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The Helpless Attendant

The Helpless Attendant

I can see it happening again. More than the observations and the signs, I can see it in his eyes. Maybe it will be days; probably hours; possibly very sudden. Sooner or later he will give up.

The day began as usual, if usual means anything. I have only recently arrived here, working for a humanitarian organisation in the former earthquake zone of Kashmir. After my morning battle with the flies, I walk to work squinting in the bright sunshine and avoiding the rubble. The noise of the gushing river beside me no longer registers in my head like it used to. The green hills on either side of our valley reach up steeply to the sky and if you look closely you can see tiny people wandering up and down, getting on with their daily business.

I do the morning ward round- the usual mix of frustration, interest and humour- and then move reluctantly towards the behemoth they call “Outpatients”. I dive into the heaving mass of people and find my seat in the corner greeting everyone as I do so. I take a deep breath and prepare myself for the relentless onslaught of crying babies. So engrossed am I in my present child’s dilemma that I barely notice the little baby being admitted by one of my colleagues. A glance to my right, shows a small bundle wrapped in maroon cloth from head to toe being held tightly by his mother. He makes a moaning sound which worries me. I make a mental note to check on him soon and carry on.

Later I visit the ward and have a game of “medical tennis” with one of the other doctors, where we discuss different interventions.

He says, “It works.”

“It” makes no sense to me.

He says, “This is what we do here.”

I’m in charge, I have the power of veto, but realise that I probably can’t just rely on things that make sense with this baby.

I agree.

Yet another night on duty, where inevitably I get some pointless call in the early hours. “Maybe I should go and check on that baby?”, I contemplate. I tell them when to call me, but they rarely do. I trudge across in the darkness still planning my return to bed and concerned about my latest insect bite.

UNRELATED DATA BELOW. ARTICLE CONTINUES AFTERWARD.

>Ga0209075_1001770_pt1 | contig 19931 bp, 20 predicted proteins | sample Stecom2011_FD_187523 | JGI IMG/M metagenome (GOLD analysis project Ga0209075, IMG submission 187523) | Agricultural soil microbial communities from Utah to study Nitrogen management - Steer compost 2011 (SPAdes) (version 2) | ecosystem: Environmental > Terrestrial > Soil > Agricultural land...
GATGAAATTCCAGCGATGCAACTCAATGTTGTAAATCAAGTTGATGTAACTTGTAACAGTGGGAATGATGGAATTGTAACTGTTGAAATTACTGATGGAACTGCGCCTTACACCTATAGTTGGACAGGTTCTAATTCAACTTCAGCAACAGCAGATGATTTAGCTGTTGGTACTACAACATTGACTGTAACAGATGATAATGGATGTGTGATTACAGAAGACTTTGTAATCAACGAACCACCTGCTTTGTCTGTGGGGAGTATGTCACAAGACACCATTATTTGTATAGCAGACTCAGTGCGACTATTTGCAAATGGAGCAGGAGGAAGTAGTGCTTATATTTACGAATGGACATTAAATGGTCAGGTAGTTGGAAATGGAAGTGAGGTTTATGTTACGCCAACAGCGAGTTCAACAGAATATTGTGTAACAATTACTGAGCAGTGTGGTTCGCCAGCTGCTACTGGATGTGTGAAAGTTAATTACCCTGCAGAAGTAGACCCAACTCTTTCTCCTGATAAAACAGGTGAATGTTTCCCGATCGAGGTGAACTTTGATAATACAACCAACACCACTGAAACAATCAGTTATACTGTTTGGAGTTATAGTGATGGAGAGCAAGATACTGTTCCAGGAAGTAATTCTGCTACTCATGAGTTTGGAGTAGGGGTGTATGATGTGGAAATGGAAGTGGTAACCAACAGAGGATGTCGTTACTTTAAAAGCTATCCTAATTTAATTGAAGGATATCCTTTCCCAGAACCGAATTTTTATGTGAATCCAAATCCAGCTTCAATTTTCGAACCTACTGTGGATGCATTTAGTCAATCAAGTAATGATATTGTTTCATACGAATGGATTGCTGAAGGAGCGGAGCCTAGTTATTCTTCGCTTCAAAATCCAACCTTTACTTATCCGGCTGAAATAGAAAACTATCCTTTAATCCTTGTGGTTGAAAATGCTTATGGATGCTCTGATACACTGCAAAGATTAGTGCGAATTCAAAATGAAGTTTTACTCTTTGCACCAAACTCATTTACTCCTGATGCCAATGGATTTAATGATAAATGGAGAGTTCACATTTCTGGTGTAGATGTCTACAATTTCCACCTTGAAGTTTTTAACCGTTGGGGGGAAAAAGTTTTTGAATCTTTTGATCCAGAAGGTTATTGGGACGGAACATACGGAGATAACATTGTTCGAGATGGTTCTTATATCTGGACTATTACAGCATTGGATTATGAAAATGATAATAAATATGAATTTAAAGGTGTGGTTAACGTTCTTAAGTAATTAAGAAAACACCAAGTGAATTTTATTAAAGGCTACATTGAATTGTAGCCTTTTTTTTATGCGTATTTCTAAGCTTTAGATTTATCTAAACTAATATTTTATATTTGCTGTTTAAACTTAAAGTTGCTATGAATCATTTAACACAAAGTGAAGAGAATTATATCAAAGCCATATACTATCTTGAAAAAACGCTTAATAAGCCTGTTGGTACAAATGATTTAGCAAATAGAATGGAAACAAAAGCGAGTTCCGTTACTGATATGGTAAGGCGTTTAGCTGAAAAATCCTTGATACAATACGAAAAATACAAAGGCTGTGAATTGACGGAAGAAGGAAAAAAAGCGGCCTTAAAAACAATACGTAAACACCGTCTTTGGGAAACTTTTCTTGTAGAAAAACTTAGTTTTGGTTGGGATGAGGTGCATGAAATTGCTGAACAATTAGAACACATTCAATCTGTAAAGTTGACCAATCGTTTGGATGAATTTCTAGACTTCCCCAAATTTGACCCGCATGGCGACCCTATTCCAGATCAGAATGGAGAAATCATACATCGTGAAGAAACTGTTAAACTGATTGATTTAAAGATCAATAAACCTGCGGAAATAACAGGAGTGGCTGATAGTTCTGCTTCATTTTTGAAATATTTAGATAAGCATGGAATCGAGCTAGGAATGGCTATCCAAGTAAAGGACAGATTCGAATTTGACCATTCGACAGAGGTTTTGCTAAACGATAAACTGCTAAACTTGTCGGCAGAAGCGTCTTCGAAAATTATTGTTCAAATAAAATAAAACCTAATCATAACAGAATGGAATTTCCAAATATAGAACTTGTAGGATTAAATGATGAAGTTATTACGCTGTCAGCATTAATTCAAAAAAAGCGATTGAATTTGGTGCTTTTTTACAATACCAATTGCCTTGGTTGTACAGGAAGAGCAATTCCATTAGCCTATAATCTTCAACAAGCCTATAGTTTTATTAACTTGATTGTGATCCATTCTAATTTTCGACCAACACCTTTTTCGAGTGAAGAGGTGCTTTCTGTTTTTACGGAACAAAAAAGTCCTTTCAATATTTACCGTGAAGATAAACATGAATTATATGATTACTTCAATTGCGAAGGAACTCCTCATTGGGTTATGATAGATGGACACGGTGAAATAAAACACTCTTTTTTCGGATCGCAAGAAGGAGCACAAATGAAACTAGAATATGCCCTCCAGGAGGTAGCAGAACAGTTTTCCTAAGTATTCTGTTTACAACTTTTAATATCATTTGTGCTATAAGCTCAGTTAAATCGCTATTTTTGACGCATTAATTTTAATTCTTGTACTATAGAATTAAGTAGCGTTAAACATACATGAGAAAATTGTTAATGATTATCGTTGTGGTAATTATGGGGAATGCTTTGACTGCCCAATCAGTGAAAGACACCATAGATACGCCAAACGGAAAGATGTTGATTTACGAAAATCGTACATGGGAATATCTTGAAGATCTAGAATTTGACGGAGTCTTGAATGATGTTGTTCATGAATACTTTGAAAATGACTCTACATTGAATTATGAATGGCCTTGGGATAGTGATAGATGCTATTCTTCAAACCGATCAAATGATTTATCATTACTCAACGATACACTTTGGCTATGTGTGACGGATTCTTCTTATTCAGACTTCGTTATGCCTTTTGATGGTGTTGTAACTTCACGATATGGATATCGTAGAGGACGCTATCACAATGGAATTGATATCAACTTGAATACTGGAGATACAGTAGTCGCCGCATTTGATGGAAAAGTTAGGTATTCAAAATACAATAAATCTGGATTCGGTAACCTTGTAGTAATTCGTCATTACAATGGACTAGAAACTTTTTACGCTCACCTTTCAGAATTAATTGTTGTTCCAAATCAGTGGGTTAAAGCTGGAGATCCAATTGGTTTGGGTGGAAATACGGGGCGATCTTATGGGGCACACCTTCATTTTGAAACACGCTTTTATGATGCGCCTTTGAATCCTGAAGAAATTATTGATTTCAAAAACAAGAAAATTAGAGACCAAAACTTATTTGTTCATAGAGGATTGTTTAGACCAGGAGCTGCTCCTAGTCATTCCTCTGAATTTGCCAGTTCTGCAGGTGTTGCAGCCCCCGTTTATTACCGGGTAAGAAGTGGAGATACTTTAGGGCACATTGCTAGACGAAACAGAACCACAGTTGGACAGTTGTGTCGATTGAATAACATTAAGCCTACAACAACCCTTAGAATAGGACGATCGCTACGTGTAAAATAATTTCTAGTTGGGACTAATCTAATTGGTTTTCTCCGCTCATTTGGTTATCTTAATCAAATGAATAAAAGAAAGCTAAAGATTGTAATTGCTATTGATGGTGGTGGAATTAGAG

He’s not better. I want to turn around. I probably won’t be able to help him anyway. But he stares at me and my legs move towards him. I step into the ward and move past the line of sleeping mothers cradling their babies. His mother, the only one who is awake, looks towards me as though her son’s saviour has arrived. Surely this foreign doctor with all his knowledge will be able to do something. I keep my head low and avoid her gaze.

“How’s he been?” I ask, knowing the answer that will be given and the reality. He is lying at the top of the bed, motionless apart from his rapid breathing. The size of the bed makes him look disproportionately small. I run through his chart and check on his observations. His distress is mirrored by his numbers. His saturations are falling. Has he been waiting for me to arrive before collapsing? I am struck with resentment that he’s doing this to me. I reprimand myself and go back to my pity and desperation.

I try firing whatever weapons I have at him. I feel better as I’m doing something. There is suddenly hope on the ward; I never meant to cause this. I keep my fingers crossed, say a small prayer and sit down and wait.